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Jimenez v. 24 Hour Fitness USA, Inc.

California Court of Appeals, Third District, Sacramento

June 9, 2015

ETELVINA JIMENEZ ET AL. et al., Plaintiffs and Appellants,
24 HOUR FITNESS USA, INC., Defendant and Respondent.

APPEAL from a judgment of the Superior Court of Sacramento County, No. 34201100096852-CUPOGDS David I. Brown, Judge.

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[Copyrighted Material Omitted]

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Moseley Collins III and Thomas G. Minder for Plaintiffs and Appellants.

Bruce L. Davis and Jack C. Nick for Defendant and Respondent.



Plaintiffs Etelvina and Pedro Jimenez appeal from summary judgment in favor of defendant 24 Hour Fitness USA, Inc. (“24 Hour”) in plaintiffs’ negligence action stemming from a catastrophic injury sustained by Etelvina while using a treadmill at 24 Hour. Plaintiffs asserted that 24 Hour was grossly negligent in setting up the treadmill in a manner that violated the manufacturer’s safety instructions. 24 Hour moved for summary judgment, contending that it was not liable as a matter of law because Etelvina signed a liability release when she joined the gym. The trial court agreed and granted summary judgment.

On appeal, plaintiff contends that the trial court erred in granting summary judgment in 24 Hour’s favor because: (1) the liability release is not enforceable against plaintiffs’ claim of gross negligence; (2) the release was obtained by fraud and misrepresentation; and (3) the release only encompasses reasonably foreseeable risks and Etelvina’s injury was not reasonably foreseeable at the time she signed the release.

The third contention is forfeited for purposes of this appeal, but we agree with the first two contentions. Accordingly, we reverse.

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Undisputed Facts[1]

Plaintiffs filed a complaint against 24 Hour stating causes of action for premises liability, general negligence, and loss of consortium. The action arose out of injuries Etelvina sustained on January 16, 2011, while exercising at a 24 Hour facility in Sacramento, California. Etelvina’s expert opined that she fell backwards off of a moving treadmill and sustained severe head injuries when she hit her head on the exposed steel foot of a leg exercise machine that 24 Hour placed approximately three feet ten inches behind the treadmill.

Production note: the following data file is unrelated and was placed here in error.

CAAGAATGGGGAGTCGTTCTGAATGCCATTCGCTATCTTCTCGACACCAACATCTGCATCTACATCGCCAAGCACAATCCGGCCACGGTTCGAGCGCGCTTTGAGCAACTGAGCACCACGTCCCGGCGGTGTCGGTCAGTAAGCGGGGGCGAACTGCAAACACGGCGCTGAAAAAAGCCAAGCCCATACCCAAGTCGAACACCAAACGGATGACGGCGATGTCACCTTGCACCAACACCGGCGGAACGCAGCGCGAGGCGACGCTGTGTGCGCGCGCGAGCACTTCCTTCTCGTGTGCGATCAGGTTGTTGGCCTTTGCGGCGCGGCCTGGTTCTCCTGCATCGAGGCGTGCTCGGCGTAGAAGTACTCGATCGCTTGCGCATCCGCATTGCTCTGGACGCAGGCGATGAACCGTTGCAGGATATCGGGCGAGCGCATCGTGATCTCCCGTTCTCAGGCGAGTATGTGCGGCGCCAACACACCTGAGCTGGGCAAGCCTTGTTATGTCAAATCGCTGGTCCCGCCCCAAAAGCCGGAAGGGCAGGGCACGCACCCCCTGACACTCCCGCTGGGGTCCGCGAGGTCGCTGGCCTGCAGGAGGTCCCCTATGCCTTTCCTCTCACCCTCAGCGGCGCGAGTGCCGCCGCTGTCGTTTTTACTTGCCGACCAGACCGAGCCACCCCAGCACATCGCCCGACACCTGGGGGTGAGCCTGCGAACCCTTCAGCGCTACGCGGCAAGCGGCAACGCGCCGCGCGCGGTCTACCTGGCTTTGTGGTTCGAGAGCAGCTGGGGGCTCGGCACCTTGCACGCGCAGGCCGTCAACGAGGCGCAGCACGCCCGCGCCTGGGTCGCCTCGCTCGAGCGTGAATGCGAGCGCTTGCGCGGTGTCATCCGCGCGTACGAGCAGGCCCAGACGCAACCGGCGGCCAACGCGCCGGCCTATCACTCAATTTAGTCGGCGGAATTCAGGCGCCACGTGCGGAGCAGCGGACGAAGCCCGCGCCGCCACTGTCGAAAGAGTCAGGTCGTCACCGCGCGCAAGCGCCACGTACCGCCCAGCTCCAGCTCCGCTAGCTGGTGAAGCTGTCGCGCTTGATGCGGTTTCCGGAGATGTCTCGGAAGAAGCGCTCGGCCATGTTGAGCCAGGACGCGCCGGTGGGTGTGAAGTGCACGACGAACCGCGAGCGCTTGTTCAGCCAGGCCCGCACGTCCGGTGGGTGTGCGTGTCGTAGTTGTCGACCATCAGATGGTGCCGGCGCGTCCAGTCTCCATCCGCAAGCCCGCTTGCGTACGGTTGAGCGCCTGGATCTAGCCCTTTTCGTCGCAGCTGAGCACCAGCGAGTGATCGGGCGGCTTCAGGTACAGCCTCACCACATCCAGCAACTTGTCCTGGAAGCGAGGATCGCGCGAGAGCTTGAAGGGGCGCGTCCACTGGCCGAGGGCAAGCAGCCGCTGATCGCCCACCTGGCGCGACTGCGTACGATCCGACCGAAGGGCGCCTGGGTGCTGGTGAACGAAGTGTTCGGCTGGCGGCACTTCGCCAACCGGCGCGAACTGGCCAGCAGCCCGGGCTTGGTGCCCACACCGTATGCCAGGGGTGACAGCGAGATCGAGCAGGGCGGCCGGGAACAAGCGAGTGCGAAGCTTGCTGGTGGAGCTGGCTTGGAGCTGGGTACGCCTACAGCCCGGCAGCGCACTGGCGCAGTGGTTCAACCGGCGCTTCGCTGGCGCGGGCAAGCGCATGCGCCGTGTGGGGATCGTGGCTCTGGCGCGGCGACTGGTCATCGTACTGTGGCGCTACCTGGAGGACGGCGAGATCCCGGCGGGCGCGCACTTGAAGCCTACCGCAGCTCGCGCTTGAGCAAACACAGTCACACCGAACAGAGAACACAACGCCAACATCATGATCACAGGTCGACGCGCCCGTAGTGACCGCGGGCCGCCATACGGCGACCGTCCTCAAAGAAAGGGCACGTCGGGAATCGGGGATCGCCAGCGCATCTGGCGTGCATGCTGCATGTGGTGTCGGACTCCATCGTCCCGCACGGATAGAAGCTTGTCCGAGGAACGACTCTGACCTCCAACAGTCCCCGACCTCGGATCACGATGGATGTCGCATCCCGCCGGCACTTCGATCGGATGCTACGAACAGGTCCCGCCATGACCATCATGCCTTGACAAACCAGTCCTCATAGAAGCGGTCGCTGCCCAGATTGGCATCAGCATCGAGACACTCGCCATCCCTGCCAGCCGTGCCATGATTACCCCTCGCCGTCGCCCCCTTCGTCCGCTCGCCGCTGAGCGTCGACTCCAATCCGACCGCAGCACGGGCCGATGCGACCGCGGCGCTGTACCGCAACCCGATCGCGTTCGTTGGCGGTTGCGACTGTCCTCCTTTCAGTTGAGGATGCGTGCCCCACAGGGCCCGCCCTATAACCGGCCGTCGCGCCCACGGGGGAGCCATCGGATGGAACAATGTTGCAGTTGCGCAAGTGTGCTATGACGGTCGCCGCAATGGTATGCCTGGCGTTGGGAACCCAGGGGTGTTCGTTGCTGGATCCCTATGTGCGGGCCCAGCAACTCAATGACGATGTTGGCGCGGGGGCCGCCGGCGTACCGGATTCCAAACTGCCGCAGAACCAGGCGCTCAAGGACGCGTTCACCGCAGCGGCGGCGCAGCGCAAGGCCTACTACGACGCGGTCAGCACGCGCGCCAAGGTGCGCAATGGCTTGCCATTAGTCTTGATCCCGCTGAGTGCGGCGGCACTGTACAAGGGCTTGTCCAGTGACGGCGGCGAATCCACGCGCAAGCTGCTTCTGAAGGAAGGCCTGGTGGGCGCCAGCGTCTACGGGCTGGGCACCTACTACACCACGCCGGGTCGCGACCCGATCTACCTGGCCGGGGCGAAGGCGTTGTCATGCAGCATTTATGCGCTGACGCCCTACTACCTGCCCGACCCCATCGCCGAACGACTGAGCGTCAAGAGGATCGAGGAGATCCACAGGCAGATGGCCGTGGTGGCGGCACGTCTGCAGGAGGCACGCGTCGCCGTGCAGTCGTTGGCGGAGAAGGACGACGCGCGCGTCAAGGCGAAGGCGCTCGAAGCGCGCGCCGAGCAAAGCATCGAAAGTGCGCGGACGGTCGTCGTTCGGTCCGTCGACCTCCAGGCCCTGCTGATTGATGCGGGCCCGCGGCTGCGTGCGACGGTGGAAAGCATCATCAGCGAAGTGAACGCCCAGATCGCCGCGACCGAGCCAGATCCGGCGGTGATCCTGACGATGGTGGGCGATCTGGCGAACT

24 Hour filed an answer to the complaint generally denying the allegations and claiming several affirmative defenses, including the defense that plaintiffs’ claims were barred by a liability release.

At the time of her injuries, Etelvina was a member of 24 Hour. She joined 24 Hour approximately two years before the day she sustained her injury, and thereafter, she used the facilities regularly several times per week. On the day she joined, she was directed to the Membership Manager, Justin Wilbourn. She was then required to sign a membership agreement. However, Etelvina could not read or speak English, and Wilbourn did not speak Spanish. Wilbourn knew Etelvina did not read or speak English. Nevertheless, he did not call a Spanish-speaking employee to help him translate. Instead, he pointed to his computer screen to a figure, $24.99, indicating the membership fee, and made pumping motions with his arms like he was exercising. Etelvina understood the numbers, which are identical in Spanish, and she understood Wilbourn’s physical gestures to mean that if she paid that amount, she could use the facility. She could not read anything else. Wilbourn then pointed to the lines in the agreement for Etelvina to sign.

The membership agreement contained a liability release provision, which provided: “Using the 24 Hour USA, Inc. (24 Hour) facilities involves the risk